But I do see this shifting. Every year, more and more lucid dreaming books are bought, more online classes pop up, more members join the message boards, more LD technology comes out — it is becoming less uncommon.


Jared Chiang-Zeizel
How can we know for certain that we are not in a dream?

I suppose you can't be 100% sure, because our understanding of dreams, consciousness, and our very existence is still lacking. That said, we are very adapt at identifying whether we are in what we perceive as the dream state or what we perceive as the waking state.

If, for a second, we can all agree that the waking world is part of a three dimensional, physical universe and dreams are a hallucinatory experience that occurs during the REM stage of sleep, then there are a few tricks that can help us know if we're awake or dreaming. These tricks are often referred to as reality checks. Due to the fluid and inconsistent nature of dreams, we can employ various techniques that help us detect "where" we are.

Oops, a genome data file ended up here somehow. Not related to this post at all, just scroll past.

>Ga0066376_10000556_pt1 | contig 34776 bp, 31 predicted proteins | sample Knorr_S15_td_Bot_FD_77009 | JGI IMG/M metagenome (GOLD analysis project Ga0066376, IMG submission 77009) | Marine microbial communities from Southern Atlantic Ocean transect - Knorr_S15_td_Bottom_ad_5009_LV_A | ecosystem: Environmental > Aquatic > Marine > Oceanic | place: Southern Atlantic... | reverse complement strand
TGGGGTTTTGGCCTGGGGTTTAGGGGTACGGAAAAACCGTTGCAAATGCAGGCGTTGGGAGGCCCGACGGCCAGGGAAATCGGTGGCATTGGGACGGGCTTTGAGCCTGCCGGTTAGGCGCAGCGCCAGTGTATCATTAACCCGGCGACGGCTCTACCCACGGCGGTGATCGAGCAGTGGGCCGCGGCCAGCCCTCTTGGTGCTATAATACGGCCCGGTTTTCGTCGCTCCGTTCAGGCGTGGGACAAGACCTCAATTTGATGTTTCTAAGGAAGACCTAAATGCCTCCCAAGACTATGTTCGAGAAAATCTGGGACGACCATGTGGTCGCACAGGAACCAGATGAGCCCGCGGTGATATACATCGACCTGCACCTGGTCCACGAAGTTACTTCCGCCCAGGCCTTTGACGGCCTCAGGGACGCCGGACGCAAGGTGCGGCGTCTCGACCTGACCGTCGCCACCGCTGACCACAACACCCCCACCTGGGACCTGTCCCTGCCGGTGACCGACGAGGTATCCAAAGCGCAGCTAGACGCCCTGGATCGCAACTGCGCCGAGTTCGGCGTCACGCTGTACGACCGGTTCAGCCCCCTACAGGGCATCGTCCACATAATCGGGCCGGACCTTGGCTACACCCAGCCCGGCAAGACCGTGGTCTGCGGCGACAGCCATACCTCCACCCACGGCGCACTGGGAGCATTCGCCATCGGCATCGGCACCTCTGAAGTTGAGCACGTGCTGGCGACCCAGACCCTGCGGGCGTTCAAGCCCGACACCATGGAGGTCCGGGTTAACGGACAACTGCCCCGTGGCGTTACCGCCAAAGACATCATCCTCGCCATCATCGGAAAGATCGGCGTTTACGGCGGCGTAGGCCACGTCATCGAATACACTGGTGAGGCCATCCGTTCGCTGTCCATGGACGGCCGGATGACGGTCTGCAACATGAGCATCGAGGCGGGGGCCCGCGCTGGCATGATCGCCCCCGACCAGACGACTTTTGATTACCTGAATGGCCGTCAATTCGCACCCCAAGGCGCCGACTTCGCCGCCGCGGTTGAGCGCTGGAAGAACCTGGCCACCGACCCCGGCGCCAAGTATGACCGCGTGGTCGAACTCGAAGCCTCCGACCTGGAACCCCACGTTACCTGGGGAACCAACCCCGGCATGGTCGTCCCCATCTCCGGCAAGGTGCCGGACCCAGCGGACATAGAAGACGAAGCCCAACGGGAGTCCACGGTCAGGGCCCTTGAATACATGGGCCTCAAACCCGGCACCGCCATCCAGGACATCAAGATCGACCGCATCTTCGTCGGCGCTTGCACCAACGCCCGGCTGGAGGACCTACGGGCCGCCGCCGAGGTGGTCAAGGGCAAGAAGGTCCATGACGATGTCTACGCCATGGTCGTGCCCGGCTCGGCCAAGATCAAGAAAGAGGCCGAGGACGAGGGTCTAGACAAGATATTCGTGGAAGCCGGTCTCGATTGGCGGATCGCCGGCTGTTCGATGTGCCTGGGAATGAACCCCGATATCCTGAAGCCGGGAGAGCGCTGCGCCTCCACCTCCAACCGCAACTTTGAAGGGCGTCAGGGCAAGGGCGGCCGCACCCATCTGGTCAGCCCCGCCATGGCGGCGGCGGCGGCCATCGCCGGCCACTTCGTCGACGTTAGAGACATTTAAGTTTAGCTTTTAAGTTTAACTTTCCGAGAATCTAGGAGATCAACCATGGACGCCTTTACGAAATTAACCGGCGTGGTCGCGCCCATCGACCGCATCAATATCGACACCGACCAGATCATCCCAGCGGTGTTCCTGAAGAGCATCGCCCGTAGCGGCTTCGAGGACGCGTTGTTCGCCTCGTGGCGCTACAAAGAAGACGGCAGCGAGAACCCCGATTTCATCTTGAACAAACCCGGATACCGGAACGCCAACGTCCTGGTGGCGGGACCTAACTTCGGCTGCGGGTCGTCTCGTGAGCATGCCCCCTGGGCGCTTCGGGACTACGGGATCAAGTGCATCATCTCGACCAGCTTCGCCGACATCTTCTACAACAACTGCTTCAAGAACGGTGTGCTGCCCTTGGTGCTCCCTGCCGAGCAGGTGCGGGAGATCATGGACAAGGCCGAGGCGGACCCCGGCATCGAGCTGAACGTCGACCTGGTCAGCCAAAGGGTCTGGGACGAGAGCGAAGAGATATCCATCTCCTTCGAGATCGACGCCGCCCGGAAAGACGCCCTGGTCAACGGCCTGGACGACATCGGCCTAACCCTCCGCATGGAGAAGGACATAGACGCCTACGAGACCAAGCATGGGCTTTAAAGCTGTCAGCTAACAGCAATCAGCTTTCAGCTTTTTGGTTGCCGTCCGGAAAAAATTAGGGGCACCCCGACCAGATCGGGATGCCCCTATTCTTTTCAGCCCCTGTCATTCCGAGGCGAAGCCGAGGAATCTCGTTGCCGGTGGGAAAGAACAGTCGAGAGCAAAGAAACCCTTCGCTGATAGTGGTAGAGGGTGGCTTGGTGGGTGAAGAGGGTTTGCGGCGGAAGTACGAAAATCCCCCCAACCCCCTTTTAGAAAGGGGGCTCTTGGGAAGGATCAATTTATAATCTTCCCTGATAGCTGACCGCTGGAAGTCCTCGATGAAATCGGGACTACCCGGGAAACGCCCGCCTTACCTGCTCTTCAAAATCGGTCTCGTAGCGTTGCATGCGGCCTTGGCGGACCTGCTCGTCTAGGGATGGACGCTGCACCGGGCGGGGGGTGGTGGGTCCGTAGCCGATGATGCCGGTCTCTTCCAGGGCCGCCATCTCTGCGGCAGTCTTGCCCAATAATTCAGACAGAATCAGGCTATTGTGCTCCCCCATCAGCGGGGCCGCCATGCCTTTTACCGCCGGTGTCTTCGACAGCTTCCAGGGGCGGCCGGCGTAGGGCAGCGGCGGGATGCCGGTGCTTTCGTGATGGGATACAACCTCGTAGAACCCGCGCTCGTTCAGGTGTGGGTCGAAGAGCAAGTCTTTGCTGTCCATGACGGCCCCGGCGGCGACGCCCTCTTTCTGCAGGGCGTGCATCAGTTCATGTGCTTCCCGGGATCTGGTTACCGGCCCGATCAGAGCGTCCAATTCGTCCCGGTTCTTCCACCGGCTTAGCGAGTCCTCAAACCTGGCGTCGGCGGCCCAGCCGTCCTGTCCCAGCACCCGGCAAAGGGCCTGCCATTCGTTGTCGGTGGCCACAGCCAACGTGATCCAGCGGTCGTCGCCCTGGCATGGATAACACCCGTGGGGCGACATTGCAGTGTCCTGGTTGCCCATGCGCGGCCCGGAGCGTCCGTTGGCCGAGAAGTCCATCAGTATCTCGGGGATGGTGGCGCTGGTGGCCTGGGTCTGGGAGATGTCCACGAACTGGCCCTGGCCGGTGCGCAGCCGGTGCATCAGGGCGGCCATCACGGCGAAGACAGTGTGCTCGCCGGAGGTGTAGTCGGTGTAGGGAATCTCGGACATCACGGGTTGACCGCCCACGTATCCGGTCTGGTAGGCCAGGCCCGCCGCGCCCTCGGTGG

Here are a couple:

1. Read something, then turn away. Now turn back, does it say the same thing? In the dream world, words and numbers often change when unsupervised.

2. Jump. Do you "fall" or “float” back to the ground? In the dream world, gravity can act a little different than it does in the waking world. Things are often a bit more sluggish when we're dreaming.

3. Try pushing your finger through your hand, does it go through? In the dream world, our "dream body" is just as mailable as the surroundings. This often allows, for objects to pass through us.